Greece plans to open its borders to vaccinated visitors from several countries from next week, the government said April 15, as the country seeks to restart its badly-hit tourism sector.
The scheme is part of a pilot project to allow entry to people with the so-called vaccine passports, an exception until now open only to Israeli visitors.
Under the initiative, travellers will be able to avoid a seven-day quarantine currently imposed on visitors. The European Union has said it wants to get a vaccine passport off the ground for travellers, though plans have not yet been formalised.
Tourism on the continent—Greece included—has been ravaged by the pandemic, with many nations shutting borders for non-essential travel.
The vaccine passport trial run in Greece comes before the country plans to restart tourism in mid-May. “It’s a pilot opening,” government spokeswoman Aristotelia Peloni told reporters.
“It involves visitors coming either with vaccine certificates or following PCR tests,” she said. Peloni said the scheme was open to “European and certain other countries” without giving further detail.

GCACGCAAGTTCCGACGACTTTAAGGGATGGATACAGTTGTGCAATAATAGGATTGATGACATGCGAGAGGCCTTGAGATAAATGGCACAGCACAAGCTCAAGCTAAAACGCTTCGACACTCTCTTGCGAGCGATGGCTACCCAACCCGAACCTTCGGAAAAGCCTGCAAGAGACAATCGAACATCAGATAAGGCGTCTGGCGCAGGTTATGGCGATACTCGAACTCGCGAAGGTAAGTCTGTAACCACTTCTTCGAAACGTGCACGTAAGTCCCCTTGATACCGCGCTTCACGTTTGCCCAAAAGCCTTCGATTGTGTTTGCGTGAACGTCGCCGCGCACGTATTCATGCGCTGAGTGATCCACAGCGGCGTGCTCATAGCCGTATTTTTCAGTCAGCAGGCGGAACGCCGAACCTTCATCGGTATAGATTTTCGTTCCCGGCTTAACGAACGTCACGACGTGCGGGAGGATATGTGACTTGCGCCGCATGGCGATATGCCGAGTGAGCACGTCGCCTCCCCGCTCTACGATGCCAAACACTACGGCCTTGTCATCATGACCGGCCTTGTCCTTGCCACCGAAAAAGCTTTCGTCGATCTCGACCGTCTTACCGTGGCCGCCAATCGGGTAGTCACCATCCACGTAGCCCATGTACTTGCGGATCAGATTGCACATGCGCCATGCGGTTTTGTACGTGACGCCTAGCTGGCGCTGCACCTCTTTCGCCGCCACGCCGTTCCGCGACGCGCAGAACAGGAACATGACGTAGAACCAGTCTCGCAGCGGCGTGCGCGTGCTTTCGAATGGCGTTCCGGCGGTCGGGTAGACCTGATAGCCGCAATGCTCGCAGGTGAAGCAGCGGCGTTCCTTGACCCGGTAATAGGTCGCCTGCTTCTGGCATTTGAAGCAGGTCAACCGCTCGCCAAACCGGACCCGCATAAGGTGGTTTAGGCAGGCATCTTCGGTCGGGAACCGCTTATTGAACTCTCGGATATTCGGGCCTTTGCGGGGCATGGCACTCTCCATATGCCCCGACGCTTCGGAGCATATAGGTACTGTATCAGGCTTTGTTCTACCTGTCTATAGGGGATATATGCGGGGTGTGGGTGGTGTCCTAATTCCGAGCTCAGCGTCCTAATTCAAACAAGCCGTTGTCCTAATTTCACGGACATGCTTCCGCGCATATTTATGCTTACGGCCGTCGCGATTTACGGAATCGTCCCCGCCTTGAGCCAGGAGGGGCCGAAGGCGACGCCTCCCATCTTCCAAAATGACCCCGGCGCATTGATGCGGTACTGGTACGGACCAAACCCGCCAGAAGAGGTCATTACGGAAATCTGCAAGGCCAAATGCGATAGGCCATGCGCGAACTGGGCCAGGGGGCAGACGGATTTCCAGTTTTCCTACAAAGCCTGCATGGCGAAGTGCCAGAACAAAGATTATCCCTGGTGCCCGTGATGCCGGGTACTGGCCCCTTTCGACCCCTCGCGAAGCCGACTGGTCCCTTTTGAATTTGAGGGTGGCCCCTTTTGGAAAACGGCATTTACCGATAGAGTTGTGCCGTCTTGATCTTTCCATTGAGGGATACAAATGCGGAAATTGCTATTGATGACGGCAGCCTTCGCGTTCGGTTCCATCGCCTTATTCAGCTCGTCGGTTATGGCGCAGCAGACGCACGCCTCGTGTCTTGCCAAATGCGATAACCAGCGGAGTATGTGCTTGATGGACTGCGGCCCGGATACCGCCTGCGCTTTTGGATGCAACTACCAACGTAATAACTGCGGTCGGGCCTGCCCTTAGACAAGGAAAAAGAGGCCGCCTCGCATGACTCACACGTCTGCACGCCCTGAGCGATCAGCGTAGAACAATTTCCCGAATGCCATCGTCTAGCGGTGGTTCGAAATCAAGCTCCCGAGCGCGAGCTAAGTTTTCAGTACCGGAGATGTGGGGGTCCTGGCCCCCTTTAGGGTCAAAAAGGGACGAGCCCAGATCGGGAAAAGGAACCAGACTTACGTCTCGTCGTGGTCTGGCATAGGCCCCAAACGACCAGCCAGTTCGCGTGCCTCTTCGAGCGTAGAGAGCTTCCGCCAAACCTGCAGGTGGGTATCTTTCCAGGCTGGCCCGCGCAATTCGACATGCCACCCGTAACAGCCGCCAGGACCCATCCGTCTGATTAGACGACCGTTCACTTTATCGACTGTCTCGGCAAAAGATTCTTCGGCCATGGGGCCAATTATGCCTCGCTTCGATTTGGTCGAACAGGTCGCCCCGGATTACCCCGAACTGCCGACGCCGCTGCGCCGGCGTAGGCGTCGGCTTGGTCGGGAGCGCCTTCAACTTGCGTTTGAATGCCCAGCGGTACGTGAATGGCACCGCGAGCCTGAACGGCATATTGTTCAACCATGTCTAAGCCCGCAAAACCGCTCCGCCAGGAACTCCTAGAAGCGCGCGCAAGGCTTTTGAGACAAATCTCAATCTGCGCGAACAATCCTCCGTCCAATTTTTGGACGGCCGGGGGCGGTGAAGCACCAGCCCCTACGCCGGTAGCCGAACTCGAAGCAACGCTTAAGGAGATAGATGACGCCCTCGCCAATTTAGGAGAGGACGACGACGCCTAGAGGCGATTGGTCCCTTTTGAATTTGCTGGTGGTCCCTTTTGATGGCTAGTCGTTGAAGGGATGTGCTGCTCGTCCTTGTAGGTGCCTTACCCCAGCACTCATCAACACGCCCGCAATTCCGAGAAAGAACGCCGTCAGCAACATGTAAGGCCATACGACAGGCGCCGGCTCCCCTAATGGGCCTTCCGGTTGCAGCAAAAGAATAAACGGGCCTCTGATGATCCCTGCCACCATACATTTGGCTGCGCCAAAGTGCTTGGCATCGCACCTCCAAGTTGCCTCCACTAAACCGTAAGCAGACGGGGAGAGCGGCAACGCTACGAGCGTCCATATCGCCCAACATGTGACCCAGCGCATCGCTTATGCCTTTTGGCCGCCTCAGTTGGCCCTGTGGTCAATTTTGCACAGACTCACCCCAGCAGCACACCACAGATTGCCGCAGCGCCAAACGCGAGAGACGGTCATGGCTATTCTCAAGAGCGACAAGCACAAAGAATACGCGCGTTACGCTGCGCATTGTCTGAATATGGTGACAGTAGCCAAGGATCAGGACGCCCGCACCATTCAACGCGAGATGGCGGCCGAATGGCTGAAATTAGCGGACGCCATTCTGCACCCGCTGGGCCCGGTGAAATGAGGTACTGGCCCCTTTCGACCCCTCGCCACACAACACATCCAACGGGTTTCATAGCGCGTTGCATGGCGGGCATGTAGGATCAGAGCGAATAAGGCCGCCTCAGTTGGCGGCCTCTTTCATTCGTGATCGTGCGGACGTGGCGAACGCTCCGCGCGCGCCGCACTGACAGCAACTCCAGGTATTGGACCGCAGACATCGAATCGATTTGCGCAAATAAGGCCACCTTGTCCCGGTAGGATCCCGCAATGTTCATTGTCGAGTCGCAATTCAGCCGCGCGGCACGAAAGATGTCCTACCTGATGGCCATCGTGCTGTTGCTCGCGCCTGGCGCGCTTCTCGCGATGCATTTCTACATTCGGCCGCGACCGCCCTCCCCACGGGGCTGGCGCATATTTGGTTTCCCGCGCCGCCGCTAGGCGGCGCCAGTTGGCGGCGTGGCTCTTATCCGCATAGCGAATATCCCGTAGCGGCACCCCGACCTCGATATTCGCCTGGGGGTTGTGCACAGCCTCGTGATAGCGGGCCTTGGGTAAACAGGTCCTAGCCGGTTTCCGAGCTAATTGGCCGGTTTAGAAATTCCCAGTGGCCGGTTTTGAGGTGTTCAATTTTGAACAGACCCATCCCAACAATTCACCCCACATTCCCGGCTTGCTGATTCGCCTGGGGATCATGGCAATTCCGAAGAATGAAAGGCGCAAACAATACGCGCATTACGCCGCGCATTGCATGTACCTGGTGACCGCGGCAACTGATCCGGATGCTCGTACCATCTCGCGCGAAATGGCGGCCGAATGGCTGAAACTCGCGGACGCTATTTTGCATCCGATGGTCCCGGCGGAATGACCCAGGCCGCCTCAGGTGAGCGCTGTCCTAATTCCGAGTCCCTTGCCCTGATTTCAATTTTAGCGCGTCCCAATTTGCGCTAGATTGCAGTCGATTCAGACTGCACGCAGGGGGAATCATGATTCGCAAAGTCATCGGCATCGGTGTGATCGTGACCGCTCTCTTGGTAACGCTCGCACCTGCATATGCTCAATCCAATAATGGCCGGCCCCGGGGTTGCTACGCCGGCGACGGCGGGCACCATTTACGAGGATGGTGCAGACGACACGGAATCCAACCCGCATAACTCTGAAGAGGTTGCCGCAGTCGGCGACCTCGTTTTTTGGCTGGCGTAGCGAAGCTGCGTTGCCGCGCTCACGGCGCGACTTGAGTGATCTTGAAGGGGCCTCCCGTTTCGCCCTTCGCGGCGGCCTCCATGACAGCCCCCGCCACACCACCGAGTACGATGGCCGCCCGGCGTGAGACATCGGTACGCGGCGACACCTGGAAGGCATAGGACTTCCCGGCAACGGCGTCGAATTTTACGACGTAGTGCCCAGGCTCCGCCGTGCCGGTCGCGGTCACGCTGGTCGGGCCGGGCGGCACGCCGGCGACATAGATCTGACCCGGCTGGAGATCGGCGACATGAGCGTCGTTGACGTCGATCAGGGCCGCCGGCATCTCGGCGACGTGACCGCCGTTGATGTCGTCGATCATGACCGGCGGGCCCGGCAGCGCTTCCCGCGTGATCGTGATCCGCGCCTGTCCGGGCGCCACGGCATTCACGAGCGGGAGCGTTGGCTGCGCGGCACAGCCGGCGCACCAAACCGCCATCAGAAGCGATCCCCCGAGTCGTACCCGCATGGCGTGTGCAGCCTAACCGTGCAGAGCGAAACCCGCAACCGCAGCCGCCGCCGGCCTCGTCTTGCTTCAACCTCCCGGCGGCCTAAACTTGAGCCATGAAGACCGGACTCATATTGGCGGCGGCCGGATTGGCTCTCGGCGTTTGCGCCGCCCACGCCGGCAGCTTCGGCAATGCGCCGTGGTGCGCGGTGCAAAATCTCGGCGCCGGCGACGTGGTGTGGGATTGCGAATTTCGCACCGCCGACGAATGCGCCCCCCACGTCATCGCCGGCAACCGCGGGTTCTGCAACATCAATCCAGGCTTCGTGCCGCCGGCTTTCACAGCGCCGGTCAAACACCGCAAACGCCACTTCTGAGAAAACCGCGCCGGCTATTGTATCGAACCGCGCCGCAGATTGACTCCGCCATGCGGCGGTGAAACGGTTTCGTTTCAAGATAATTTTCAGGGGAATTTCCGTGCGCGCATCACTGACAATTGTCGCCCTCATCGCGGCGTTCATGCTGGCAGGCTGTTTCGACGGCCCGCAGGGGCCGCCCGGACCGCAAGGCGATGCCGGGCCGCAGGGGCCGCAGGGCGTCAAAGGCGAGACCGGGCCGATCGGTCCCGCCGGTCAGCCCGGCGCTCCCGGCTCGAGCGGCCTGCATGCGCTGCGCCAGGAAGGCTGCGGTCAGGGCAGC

The tourism ministry did not respond to AFP requests for details on the project.
According to reports, the initiative is open to EU states and countries with widespread vaccination such as the UK, Israel and Serbia. Peloni said travelers will be subject to the same movement restrictions as Greece residents. This includes limiting travel between regions, she said.
There are currently between 2,000 and 4,000 new coronavirus cases in Greece daily, more than when the latest lockdown restrictions were announced in November.
Retail shops reopened on April 5 but restaurants are not expected to resume operation until early May. Peloni on Thursday said the planned full launch of the tourism season on May 14 will depend on the course of the pandemic.
Greece’s own vaccine drive has sped up in recent weeks, and nearly 1.5 million people in a population of around 11 million have received at least one dose. (AFP)